Last week, we wrote about the bad UX of voting in the U.S.
While we strongly believe there should be legislative fixes to solve these UX problems, we have been delighted to see how some U.S. companies and nonprofits have stepped up to remedy some of these issues just in time for the midterms on Tuesday.
From Facebook promoting voter registration on their users’ feeds, to the more than 300 companies that have pledged to make Election Day a holiday for their employees, private industry has provided meaningful solutions to some of the most egregious problems with the voter experience.
Some areas that companies have targeted include:
- Resources for voters to register and learn more about the election
- Time for voters to make it to the polls on election day
- Information about locations and hours of polling stations
- Transportation to polling places
A major UX flaw we highlighted in our previous post is that people have to register on their own. Leaving it up to the voter to register can be problematic, primarily because many don’t know how. The following companies made moves to inform and empower Americans to become registered voters.
On National Voter Registration Day (Sept. 25), several social media and other companies participated in an awareness campaign.
Facebook: On National Voter Registration day, the tech giant offered a shareable link to get friends to register via TurboVote direct from the Facebook news feed.
Twitter: In users’ timelines, Twitter shared a link (also to TurboVote) with options for registering, getting election reminders, and applying for absentee ballots.
HBO also promoted the hashtag #NationalVoterRegistrationDay on Twitter and offered a text-to-register option.
Google: On Sept. 25, the “Google Doodle” on the search engine’s main page took users to the search results for “How to register to vote.”
Reddit: Reddit’s designers added a popup message that greeted visitors, encouraging them to vote. The popup included a letter from Reddit CEO and co-founder Steve Huffman about the importance of voting and links to register.
Walmart: The retailer created a website with resources to help people get informed about the election. The website includes links to voter registration pages, election deadlines, and candidate profiles.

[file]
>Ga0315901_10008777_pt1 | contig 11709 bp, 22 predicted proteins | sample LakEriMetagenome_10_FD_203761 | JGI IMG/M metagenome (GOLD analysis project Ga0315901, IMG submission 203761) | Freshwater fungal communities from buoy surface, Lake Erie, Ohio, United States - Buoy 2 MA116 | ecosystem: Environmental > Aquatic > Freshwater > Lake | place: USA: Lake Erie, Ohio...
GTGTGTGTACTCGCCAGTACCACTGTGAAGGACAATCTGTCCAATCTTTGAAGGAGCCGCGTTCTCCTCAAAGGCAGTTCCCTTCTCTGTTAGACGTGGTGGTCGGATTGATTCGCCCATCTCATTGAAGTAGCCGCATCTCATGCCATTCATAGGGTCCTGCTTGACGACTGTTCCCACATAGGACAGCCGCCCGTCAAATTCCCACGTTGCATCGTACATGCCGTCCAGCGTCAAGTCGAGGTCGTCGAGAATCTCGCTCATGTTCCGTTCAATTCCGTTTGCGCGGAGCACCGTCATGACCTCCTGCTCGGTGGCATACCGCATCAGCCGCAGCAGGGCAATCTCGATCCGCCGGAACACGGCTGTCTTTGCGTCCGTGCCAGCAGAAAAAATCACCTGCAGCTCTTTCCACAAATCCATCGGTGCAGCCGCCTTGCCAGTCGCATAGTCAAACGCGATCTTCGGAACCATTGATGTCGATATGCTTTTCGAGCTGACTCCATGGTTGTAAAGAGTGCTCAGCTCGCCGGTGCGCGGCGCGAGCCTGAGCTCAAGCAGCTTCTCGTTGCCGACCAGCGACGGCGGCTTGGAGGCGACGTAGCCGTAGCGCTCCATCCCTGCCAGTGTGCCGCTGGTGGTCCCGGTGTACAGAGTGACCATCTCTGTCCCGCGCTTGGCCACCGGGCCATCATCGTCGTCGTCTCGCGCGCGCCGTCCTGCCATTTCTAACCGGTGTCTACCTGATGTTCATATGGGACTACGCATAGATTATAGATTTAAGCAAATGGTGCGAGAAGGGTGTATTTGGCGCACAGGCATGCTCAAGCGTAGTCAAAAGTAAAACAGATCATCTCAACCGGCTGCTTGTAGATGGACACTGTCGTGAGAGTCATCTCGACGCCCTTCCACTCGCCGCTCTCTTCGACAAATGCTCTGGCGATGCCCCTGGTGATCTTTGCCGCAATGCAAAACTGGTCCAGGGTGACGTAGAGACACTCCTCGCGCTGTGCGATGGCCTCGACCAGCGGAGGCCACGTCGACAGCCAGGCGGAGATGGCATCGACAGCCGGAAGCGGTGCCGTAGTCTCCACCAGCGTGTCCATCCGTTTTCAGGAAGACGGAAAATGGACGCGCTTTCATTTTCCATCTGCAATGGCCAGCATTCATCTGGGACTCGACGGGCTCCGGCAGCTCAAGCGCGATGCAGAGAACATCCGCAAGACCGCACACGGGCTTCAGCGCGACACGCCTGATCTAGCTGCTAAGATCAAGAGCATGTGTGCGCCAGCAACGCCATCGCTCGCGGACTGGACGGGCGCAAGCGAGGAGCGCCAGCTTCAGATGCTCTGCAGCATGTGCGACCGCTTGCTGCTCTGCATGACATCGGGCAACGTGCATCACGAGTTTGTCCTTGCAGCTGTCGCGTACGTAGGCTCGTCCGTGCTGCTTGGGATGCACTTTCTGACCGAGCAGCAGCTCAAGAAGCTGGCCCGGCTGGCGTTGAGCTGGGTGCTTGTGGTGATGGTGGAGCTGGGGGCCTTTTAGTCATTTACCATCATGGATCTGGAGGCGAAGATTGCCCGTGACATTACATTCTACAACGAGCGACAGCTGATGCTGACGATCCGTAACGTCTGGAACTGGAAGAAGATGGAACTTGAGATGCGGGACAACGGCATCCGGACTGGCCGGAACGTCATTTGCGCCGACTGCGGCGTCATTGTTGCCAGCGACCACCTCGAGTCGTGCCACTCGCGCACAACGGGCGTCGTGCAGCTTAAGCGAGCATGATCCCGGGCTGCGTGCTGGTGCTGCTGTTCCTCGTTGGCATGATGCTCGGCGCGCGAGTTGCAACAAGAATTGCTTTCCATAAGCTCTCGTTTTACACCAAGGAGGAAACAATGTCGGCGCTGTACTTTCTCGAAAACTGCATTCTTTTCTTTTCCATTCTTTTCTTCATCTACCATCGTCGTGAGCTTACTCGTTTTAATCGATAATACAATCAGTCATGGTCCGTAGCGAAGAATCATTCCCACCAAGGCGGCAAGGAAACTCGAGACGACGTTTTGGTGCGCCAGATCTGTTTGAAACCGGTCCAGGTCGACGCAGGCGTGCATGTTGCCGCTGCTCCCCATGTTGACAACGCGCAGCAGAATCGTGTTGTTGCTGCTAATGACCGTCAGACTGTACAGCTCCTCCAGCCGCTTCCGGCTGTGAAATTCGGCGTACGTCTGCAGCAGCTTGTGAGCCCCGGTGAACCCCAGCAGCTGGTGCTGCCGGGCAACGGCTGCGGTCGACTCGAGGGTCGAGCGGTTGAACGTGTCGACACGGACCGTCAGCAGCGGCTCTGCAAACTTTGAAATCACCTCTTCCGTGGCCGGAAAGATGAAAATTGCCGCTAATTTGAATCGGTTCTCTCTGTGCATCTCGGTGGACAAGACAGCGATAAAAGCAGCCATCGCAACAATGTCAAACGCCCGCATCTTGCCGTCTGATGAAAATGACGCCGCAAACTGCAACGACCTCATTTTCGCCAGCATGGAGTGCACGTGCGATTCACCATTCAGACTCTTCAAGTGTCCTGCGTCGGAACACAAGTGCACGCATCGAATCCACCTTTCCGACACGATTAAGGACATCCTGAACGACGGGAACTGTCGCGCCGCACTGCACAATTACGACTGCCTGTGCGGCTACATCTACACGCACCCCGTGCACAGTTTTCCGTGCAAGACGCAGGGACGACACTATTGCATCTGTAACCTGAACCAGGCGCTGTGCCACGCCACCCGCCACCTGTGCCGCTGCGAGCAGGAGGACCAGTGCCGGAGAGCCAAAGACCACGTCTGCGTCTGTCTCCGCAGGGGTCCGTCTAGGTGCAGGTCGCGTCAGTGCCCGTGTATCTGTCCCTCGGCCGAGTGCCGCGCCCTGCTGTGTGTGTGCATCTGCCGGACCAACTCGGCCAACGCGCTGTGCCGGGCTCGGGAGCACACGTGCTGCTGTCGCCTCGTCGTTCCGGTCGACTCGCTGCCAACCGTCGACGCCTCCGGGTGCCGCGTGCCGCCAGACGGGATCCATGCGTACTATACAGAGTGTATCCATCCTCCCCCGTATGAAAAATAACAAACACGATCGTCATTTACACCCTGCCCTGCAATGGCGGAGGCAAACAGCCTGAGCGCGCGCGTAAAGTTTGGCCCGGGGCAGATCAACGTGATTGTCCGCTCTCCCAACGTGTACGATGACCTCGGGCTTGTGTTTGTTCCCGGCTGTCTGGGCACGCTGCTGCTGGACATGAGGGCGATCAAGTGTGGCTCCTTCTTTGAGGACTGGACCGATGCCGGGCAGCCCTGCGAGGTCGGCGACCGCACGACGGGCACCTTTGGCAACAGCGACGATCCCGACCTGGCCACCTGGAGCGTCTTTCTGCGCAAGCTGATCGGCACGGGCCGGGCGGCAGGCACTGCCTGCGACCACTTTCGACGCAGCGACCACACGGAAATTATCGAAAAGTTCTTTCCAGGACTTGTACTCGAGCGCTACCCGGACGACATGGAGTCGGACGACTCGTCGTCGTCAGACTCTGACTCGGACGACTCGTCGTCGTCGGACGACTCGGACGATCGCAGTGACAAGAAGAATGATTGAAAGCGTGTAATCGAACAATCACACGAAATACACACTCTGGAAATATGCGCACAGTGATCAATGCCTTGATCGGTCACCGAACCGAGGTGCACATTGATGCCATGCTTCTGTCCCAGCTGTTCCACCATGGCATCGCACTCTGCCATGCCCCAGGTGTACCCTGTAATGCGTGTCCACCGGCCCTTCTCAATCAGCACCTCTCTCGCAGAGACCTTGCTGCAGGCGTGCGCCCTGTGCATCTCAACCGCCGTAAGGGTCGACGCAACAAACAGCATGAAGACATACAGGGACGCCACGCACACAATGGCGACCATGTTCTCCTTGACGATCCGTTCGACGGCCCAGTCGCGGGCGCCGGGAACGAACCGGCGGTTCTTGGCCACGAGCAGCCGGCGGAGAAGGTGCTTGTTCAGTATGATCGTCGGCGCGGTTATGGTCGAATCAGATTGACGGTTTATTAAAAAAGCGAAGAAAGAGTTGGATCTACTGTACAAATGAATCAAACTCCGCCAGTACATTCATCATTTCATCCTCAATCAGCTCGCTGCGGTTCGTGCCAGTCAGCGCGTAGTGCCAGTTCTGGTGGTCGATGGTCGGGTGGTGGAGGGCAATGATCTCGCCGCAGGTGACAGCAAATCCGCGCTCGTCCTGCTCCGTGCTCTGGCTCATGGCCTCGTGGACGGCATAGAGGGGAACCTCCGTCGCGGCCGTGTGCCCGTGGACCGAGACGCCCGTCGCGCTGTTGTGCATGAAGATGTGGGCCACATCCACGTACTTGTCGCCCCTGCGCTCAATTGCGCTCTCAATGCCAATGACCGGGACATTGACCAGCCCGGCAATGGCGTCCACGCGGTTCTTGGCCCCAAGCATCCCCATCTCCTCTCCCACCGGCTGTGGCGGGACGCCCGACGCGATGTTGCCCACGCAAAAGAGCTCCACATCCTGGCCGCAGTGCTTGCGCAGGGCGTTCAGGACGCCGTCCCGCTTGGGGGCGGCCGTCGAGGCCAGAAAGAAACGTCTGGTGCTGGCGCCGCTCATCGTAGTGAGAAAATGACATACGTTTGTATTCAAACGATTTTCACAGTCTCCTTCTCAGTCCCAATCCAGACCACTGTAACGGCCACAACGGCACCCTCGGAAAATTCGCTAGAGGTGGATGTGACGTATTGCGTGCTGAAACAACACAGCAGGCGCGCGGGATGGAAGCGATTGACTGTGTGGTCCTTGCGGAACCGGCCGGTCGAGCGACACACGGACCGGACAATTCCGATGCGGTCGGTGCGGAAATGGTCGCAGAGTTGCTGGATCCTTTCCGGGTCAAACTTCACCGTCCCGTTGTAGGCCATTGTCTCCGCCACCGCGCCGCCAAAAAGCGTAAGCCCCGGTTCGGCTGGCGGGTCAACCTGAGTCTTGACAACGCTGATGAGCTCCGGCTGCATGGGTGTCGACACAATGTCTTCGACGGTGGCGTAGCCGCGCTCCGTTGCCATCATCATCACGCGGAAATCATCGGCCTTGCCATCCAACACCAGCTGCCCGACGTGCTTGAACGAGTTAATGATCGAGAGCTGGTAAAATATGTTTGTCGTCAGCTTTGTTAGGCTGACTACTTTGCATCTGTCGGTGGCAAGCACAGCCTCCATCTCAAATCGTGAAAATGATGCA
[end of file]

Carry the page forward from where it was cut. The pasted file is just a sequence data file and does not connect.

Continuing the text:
Snapchat: The multimedia messaging app included a link to register on users’ main profile page. The company also created new filters to spread the word about registering to vote.
Time to vote
Another obstacle to potential voters is that elections are held on Tuesdays, which makes voting difficult for people with long shifts and/or long commutes. To ease this voting barrier, many companies are giving employees time off on Election Day.
Patagonia, Etsy, and Levi’s – These brands are among 300+ companies that have opted to close up shop for Election Day in order to give employees the time to vote (in a joint effort fittingly called Time to Vote). Commitments range from 3 hours’ paid time off to the entire day, depending on the company.
Transportation to the polls
Lack of transportation to the local polling place is another obstacle that prevents some Americans from voting. Several companies in the transportation industry are doing something about it.
Motivate: The largest bike-sharing company in the U.S. is offering free rides on election day. Motivate owns the following systems:
- Citi Bike – New York & Jersey City
- Divvy – Chicago
- Bluebikes – Boston
- Capital Bikeshare – Washington, D.C.
- Nice Ride Minnesota – Minneapolis
- Ford GoBike – Bay Area
- Biketown – Portland
- CoGo – Columbus
Riders can enter the code “Biketovote” in their local bike-share app (or “Vote18” in Chicago) to claim the free offer.
Lyft: The ride-hailing company is not only giving employees the day off, but offering a deal to customers who use its services on Election Day. It will also offer free rides to people in under-served communities.
Uber: CEO Dara Khosrowshahi announced that the company is working with nonprofits to offer free rides on Election Day. The company also added a button to the app to help voters find their polling place.
Knowing where to go can also be an issue for many people when it comes time to vote.
The following groups are helping to shoulder this burden for voters — as UXers attempt to do for our users — by making information about the nearest polling locations easily accessible via smartphone.
ACLU: The American Civil Liberties Union took advantage of an Apple Wallet feature to provide a resource for people trying to vote.
The nonprofit’s “UX hack” lets users save the location and hours of their polling station in Apple Wallet, and then sends them a push notification reminding them when and where to vote on the day of.
It’s encouraging to see companies and nonprofits mobilize to mitigate the most user-unfriendly aspects of the electoral process and make it easier for more citizens to vote.
Ultimately, however, the fixes to America’s electoral problems must be solved comprehensively at a legislative level, not in an incomplete and piecemeal fashion by private bodies. Until then, efforts like these, while helpful, are still just surface-level fixes to deeper-rooted issues.
Nonetheless, the widespread participation of so many different organizations goes to show how much public support there is for electoral reform, and how critical it has become that we do something about the current electoral system.
Perhaps we can be hopeful that the strong showing this year will help push federal and state governments to take action.